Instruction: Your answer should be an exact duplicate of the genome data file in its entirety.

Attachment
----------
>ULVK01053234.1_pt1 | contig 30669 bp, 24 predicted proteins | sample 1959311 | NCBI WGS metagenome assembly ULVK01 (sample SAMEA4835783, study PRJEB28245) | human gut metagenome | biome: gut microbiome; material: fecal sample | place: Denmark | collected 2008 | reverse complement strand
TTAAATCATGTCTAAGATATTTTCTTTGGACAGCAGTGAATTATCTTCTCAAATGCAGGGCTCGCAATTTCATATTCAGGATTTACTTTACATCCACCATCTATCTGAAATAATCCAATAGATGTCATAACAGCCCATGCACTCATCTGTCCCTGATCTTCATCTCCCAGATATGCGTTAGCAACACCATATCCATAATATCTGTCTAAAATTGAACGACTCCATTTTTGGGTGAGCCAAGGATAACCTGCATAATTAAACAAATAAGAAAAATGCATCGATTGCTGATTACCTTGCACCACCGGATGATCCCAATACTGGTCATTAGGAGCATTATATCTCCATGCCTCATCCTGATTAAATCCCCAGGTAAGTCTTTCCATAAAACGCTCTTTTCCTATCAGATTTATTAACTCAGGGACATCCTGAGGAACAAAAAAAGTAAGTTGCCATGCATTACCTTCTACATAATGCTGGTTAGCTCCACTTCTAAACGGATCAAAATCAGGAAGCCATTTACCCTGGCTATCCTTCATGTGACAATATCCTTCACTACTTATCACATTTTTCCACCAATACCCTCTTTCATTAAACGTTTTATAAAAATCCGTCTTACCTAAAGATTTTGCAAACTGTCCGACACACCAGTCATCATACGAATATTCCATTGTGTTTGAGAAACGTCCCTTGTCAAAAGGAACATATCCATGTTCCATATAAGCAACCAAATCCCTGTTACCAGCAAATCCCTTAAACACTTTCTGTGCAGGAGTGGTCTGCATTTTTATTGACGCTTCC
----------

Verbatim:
>ULVK01053234.1_pt1 | contig 30669 bp, 24 predicted proteins | sample 1959311 | NCBI WGS metagenome assembly ULVK01 (sample SAMEA4835783, study PRJEB28245) | human gut metagenome | biome: gut microbiome; material: fecal sample | place: Denmark | collected 2008 | reverse complement strand
TTAAATCATGTCTAAGATATTTTCTTTGGACAGCAGTGAATTATCTTCTCAAATGCAGGGCTCGCAATTTCATATTCAGGATTTACTTTACATCCACCATCTATCTGAAATAATCCAATAGATGTCATAACAGCCCATGCACTCATCTGTCCCTGATCTTCATCTCCCAGATATGCGTTAGCAACACCATATCCATAATATCTGTCTAAAATTGAACGACTCCATTTTTGGGTGAGCCAAGGATAACCTGCATAATTAAACAAATAAGAAAAATGCATCGATTGCTGATTACCTTGCACCACCGGATGATCCCAATACTGGTCATTAGGAGCATTATATCTCCATGCCTCATCCTGATTAAATCCCCAGGTAAGTCTTTCCATAAAACGCTCTTTTCCTATCAGATTTATTAACTCAGGGACATCCTGAGGAACAAAAAAAGTAAGTTGCCATGCATTACCTTCTACATAATGCTGGTTAGCTCCACTTCTAAACGGATCAAAATCAGGAAGCCATTTACCCTGGCTATCCTTCATGTGACAATATCCTTCACTACTTATCACATTTTTCCACCAATACCCTCTTTCATTAAACGTTTTATAAAAATCCGTCTTACCTAAAGATTTTGCAAACTGTCCGACACACCAGTCATCATACGAATATTCCATTGTGTTTGAGAAACGTCCCTTGTCAAAAGGAACATATCCATGTTCCATATAAGCAACCAAATCCCTGTTACCAGCAAATCCCTTAAACACTTTCTGTGCAGGAGTGGTCTGCATTTTTATTGACGCTTCC